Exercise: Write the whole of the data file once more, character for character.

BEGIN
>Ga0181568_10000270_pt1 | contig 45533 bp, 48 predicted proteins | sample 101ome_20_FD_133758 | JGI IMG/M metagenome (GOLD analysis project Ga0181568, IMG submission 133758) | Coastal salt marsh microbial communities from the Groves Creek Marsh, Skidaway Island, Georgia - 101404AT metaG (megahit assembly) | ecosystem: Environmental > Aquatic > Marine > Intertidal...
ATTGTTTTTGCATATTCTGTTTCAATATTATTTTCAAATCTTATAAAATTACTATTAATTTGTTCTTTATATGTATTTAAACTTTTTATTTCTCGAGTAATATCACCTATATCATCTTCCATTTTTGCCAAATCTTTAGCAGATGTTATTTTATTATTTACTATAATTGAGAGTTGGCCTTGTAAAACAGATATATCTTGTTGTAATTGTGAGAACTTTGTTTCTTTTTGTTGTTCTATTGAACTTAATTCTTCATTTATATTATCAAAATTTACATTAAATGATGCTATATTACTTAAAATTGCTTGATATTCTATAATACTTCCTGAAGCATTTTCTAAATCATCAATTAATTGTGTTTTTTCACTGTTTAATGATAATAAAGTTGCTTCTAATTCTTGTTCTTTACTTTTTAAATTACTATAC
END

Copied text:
>Ga0181568_10000270_pt1 | contig 45533 bp, 48 predicted proteins | sample 101ome_20_FD_133758 | JGI IMG/M metagenome (GOLD analysis project Ga0181568, IMG submission 133758) | Coastal salt marsh microbial communities from the Groves Creek Marsh, Skidaway Island, Georgia - 101404AT metaG (megahit assembly) | ecosystem: Environmental > Aquatic > Marine > Intertidal...
ATTGTTTTTGCATATTCTGTTTCAATATTATTTTCAAATCTTATAAAATTACTATTAATTTGTTCTTTATATGTATTTAAACTTTTTATTTCTCGAGTAATATCACCTATATCATCTTCCATTTTTGCCAAATCTTTAGCAGATGTTATTTTATTATTTACTATAATTGAGAGTTGGCCTTGTAAAACAGATATATCTTGTTGTAATTGTGAGAACTTTGTTTCTTTTTGTTGTTCTATTGAACTTAATTCTTCATTTATATTATCAAAATTTACATTAAATGATGCTATATTACTTAAAATTGCTTGATATTCTATAATACTTCCTGAAGCATTTTCTAAATCATCAATTAATTGTGTTTTTTCACTGTTTAATGATAATAAAGTTGCTTCTAATTCTTGTTCTTTACTTTTTAAATTACTATAC